If you are choosing an online program, investigate whether the program delivers coursework synchronously or asynchronously. Synchronous programs include live online courses, while asynchronous programs do not. Additionally, consider whether you want to enroll full time or part time. If you want to graduate in less time, you can enroll in accelerated programs.
Even when choosing an online program, it can make sense to choose a program close to you. You may want to take advantage of local schools' in-state tuition rates. Furthermore, if you have to complete on-campus residencies or requirements, you may want to choose a school within driving distance.
You should only enroll at schools that hold regional accreditation. This third-party evaluation system, overseen by the U.S. Department of Education and Council for Higher Education Accreditation, ensures the quality of schools and programs. You cannot receive federal financial aid if you do not attend a regionally accredited school. Employers usually also look for job candidates who attended accredited schools.
The best online bachelor's in journalism programs offer student services like mentorships, tutoring, internship opportunities, and alumni networking opportunities. Student services are particularly important for online students, who must navigate academics, financial aid, and other complex processes without the support of an in-person community. Distance learners are far more likely to succeed with strong support from their schools.
Best Accredited Online Bachelor's in Journalism Programs
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Frequently Asked Questions About Bachelor's in Journalism Programs
Is a bachelor's in journalism worth it?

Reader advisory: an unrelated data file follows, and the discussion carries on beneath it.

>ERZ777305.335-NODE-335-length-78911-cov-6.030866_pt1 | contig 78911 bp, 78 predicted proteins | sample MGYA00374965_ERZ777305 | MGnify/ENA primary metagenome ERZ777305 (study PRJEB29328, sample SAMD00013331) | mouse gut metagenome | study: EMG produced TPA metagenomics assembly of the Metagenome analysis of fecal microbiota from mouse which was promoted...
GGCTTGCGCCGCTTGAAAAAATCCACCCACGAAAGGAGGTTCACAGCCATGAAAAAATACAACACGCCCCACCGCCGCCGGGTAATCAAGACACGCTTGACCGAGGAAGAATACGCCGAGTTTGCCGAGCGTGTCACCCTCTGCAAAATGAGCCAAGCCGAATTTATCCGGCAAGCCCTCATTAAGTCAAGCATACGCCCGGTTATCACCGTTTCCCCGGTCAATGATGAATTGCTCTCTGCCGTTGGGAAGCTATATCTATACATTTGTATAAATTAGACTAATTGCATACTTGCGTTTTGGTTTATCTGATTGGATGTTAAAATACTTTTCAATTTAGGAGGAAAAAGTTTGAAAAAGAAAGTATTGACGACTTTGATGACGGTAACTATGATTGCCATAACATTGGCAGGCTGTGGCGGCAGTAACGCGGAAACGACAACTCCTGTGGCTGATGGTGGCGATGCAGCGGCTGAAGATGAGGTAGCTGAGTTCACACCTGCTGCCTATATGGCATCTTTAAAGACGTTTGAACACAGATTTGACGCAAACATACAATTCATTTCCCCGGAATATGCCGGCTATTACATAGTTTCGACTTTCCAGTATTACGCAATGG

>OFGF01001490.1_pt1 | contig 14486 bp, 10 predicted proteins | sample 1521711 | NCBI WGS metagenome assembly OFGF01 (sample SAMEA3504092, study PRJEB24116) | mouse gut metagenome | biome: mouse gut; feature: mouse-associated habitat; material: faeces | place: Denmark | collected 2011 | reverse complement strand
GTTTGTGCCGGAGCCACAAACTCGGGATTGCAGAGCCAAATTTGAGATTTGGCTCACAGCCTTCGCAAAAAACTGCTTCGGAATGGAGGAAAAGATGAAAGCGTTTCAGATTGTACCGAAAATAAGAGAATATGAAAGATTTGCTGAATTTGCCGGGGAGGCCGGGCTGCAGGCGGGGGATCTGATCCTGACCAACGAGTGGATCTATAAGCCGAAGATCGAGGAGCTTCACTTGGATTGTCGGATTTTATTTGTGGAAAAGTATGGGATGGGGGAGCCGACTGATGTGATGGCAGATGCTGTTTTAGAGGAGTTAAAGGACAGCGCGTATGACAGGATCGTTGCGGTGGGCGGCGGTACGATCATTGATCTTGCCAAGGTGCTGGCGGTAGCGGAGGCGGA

Yes. While the value of each degree is subjective, a bachelor's in journalism can help you succeed in a competitive field. Graduates with a bachelor's in journalism can also earn higher salaries in multiple growing fields.
While the narrative surrounding journalism states that the field is shrinking, many adjacent careers are actually growing. Between 2020 and 2030, the BLS projects 9% job growth for writers and authors, 11% job growth for public relations specialists, and 12% job growth for technical writers.
A bachelor's in journalism program can help learners gain the skills they need for each of these positions.
What can I do with a bachelor's in journalism?
These bachelor's degree-holders can pursue careers in journalism, reporting, public relations, and technical writing. They can work for major tech companies, small town newspapers, and corporate giants. In each of these fields, graduates can ultimately earn stable salaries in fields with solid growth potential.
Graduates can also opt to continue their education, pursuing graduate degrees in fields like journalism and strategic or media communications. Pursuing additional education may lead to higher salary potential and better chances at editorial and managerial careers.
Are journalism majors in high demand?
It depends on the field. Between 2020 and 2030, the BLS projects 6% job growth for reporters, journalists, and news analysts, a rate comparable to the national average. During the same decade, the BLS projects higher growth rates for writers and authors (9%), public relations specialists (11%), and technical writers (12%).
While journalism can often be a competitive field, graduates with significant skills can still thrive. If you are finding it difficult to enter the field, a master's degree in journalism or a related field may help you break down the doors.
How much money can I make with a bachelor's in journalism?
You may earn a median annual salary of about $50,000-$75,000 if you earn a bachelor's degree in journalism. Technical writing is a particularly lucrative path for graduates, as professionals in this field earn a median annual salary of $74,650.
Meanwhile, reporters, journalists, and news analysts earn a median annual salary of $49,300. The best-paid reporters and journalists often have significant experience in the field and work in information services rather than at newspapers.
What are the highest-paying jobs with a bachelor's in journalism?
The highest-paying job with a bachelor's in journalism is likely technical writing. According to the BLS, these professionals make a median annual salary of $74,650.
The most lucrative field for bachelor's degree-holders in journalism is likely public relations. Entry-level public relations specialists earn a median annual salary of $62,810. However, with experience and potentially additional education, specialists may ultimately become public relations managers, who earn a median annual salary of $118,340, according to the BLS.